In E. coli the SD selection preferences are influenced by the growth temperature and not influenced by the growth rate. The A/U rich enhancers stimulate translation considerably by acting co-operatively with the SD sequences.
New technologies have enabled genome-wide association studies to be conducted with hundreds of thousands of genotyped SNPs. Several different first-generation genome-wide panels of SNPs have been commercialized. The total amount of common genetic variation is still unknown; however, the coverage of commercial panels can be evaluated against reference population samples genotyped by the International HapMap project. Less information is available about coverage in samples from other populations.
In this study we compare four commercial panels: the HumanHap 300 and HumanHap 550 Array Sets from the Illumina Infinium series and the Mapping 100 K and Mapping 500 K Array Sets from the Affymetrix GeneChip series. Tagging performance is compared among HapMap CEPH (CEU), Asian (JPT, CHB) and Yoruba (YRI) population samples. It is also evaluated in an Estonian population sample with more than 1000 individuals genotyped in two 500-kbp ENCODE regions of chromosome 2: ENr112 on 2p16.3 and ENr131 on 2p37.1.
We found that in a non-reference Caucasian population, commercial SNP panels provide levels of coverage similar to those in the HapMap CEPH population sample. We present the proportions of universal and population-specific SNPs in all the commercial platforms studied.
Translational GTPases are a family of proteins in which GTPase activity is stimulated by the large ribosomal subunit. Conserved sequence features allow members of this family to be identified.
To achieve accurate protein identification and grouping we have developed a method combining searches with Hidden Markov Model profiles and tree based grouping. We found all the genes for translational GTPases in 191 fully sequenced bacterial genomes. The protein sequences were grouped into nine subfamilies.
Analysis of the results shows that three translational GTPases, the translation factors EF-Tu, EF-G and IF2, are present in all organisms examined. In addition, several copies of the genes encoding EF-Tu and EF-G are present in some genomes. In the case of multiple genes for EF-Tu, the gene copies are nearly identical; in the case of multiple EF-G genes, the gene copies have been considerably diverged. The fourth translational GTPase, LepA, the function of which is currently unknown, is also nearly universally conserved in bacteria, being absent from only one organism out of the 191 analyzed. The translation regulator, TypA, is also present in most of the organisms examined, being absent only from bacteria with small genomes.
Surprisingly, some of the well studied translational GTPases are present only in a very small number of bacteria. The translation termination factor RF3 is absent from many groups of bacteria with both small and large genomes. The specialized translation factor for selenocysteine incorporation – SelB – was found in only 39 organisms. Similarly, the tetracycline resistance proteins (Tet) are present only in a small number of species.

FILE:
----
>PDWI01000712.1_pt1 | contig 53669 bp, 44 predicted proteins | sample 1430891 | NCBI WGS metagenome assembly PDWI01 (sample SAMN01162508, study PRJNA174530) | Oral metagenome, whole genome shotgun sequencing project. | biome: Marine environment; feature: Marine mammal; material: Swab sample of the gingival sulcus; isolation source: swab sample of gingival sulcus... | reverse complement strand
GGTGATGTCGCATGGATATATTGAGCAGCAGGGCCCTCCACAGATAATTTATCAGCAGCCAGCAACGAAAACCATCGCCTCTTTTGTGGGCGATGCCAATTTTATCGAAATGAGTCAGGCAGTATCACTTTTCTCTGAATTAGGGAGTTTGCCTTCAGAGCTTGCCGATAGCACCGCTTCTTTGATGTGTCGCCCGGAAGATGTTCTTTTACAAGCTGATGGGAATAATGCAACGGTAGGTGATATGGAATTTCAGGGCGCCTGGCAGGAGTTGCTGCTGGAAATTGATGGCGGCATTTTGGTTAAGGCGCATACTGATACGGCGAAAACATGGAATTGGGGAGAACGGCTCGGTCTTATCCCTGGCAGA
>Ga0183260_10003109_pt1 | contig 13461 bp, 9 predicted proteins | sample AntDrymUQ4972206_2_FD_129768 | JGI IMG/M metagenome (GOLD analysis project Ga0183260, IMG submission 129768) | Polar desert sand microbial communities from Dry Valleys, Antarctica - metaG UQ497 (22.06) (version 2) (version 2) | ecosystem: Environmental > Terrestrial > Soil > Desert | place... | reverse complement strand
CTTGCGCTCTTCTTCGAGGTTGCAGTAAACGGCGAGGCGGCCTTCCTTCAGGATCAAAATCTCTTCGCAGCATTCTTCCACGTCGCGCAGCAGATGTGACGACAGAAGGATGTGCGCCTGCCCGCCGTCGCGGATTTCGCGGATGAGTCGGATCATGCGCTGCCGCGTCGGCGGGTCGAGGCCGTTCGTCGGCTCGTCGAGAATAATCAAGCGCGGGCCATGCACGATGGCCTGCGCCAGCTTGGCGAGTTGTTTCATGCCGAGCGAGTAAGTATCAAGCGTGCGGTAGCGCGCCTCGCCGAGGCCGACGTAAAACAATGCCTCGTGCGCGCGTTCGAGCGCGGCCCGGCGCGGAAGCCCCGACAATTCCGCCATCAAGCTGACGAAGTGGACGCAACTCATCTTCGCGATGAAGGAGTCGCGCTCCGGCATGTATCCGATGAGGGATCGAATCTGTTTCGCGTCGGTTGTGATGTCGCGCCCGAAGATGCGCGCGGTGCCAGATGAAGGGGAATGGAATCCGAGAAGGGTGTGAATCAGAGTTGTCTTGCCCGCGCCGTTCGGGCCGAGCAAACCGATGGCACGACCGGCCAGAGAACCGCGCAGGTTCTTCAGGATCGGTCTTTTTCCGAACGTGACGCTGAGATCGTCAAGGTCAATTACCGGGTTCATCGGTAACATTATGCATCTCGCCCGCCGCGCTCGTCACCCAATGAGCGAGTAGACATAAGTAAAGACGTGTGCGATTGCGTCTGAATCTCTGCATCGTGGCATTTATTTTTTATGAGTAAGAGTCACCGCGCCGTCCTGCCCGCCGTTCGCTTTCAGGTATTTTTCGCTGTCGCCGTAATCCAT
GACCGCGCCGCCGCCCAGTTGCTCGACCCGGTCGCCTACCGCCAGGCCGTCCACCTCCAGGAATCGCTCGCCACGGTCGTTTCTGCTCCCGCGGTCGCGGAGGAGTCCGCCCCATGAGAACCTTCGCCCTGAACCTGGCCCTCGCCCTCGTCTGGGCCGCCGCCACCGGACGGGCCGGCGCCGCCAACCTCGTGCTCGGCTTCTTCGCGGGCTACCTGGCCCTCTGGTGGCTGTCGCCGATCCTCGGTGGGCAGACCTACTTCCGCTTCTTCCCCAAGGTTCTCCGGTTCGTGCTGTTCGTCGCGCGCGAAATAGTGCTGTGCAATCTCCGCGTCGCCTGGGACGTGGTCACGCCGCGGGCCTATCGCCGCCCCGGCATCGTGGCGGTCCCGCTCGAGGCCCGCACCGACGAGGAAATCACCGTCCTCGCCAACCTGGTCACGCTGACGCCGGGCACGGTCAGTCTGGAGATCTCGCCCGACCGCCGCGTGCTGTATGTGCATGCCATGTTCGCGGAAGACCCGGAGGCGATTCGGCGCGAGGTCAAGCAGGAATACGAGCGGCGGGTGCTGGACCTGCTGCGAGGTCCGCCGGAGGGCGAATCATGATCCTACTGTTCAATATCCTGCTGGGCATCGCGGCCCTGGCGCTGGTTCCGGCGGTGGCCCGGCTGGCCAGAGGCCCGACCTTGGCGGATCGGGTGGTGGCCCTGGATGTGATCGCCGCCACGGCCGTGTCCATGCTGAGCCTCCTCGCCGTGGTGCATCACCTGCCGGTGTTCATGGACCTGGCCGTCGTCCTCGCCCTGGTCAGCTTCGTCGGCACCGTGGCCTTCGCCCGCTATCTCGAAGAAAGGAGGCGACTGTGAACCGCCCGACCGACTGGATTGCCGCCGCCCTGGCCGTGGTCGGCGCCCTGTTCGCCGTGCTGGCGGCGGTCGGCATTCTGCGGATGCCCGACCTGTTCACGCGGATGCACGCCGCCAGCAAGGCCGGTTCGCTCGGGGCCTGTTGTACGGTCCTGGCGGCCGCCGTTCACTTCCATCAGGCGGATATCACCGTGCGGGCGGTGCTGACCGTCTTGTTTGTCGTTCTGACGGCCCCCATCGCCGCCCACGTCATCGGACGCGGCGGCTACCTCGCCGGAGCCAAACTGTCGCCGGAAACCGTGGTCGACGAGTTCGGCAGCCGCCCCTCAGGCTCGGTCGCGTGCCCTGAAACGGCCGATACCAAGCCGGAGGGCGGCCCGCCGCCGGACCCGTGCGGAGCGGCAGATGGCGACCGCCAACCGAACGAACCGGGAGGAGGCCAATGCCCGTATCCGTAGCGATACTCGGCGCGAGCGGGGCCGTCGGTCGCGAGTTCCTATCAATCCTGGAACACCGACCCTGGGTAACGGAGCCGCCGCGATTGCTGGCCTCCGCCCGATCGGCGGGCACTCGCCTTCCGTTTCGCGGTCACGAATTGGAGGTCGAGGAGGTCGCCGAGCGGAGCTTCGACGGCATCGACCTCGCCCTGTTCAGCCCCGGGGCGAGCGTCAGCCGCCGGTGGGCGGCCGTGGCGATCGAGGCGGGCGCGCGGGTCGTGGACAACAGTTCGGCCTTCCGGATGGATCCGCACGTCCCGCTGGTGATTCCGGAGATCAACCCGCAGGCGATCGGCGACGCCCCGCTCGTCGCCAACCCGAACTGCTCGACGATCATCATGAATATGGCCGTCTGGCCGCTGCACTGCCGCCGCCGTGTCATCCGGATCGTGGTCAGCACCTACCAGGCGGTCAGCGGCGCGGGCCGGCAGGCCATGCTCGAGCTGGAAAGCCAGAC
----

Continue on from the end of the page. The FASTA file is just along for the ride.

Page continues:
Proteins of the CysN/NodQ subfamily have acquired functions in sulfur metabolism and production of signaling molecules. The genes coding for CysN/NodQ proteins were found in 74 genomes. This protein subfamily is not confined to Proteobacteria, as suggested previously but present also in many other groups of bacteria.
Four of the translational GTPase subfamilies (IF2, EF-Tu, EF-G and LepA) are represented by at least one member in each bacterium studied, with one exception in LepA. This defines the set of translational GTPases essential for basic cell functions.
SNPmasker is a comprehensive web interface for masking large eukaryotic genomes. The program is designed to mask SNPs from recent dbSNP database and to mask the repeats with two alternative programs. In addition to the SNP masking, we also offer population-specific substitution of SNP alleles in genomic sequence according to SNP frequencies in HapMap Phase II data. The input to SNPmasker can be defined in chromosomal coordinates or inserted as a sequence. The sequences masked by our web server are most useful as a preliminary step for different primer and probe design tasks. The service is available at and is free for all users.
Linkage disequilibrium structure is still unpredictable because the interplay of regional recombination rate and demographic history is poorly understood. We have compared the distribution of LD across two genomic regions differing in crossing-over activity – Xq13 (0.166 cM/Mb) and Xp22 (1.3 cM/Mb) – in 15 Eurasian populations. Demographic events predicted to increase the LD level – genetic drift, bottleneck and admixture – had a very strong impact on extent and patterns of regional LD across Xq13 compared to Xp22. The haplotype distribution of the DXS1225-DXS8082 microsatellites from Xq13 exhibiting strong association in all populations was remarkably influenced by population history. European populations shared one common haplotype with a frequency of 25-40%. The Volga-Ural populations studied, living at the geographic borderline of Europe, showed elevated LD as well as harboring a significant fraction of haplotypes originating from East Asia, thus reflecting their past migrations and admixture. In the young Kuusamo isolate from Finland, a bottleneck has led to allelic associations between loci and shifted the haplotype distribution, but has much less affected single microsatellite allele frequencies compared to the main Finnish population. The data show that the footprint of a demographic event is longer preserved in haplotype distribution within a region of low crossing-over rate, than in the information content of a single marker, or between actively recombining markers. As the knowledge of LD patterns is often chosen to assist association mapping of common disease, our conclusions emphasise the importance of understanding the history, structure and variation of a study population.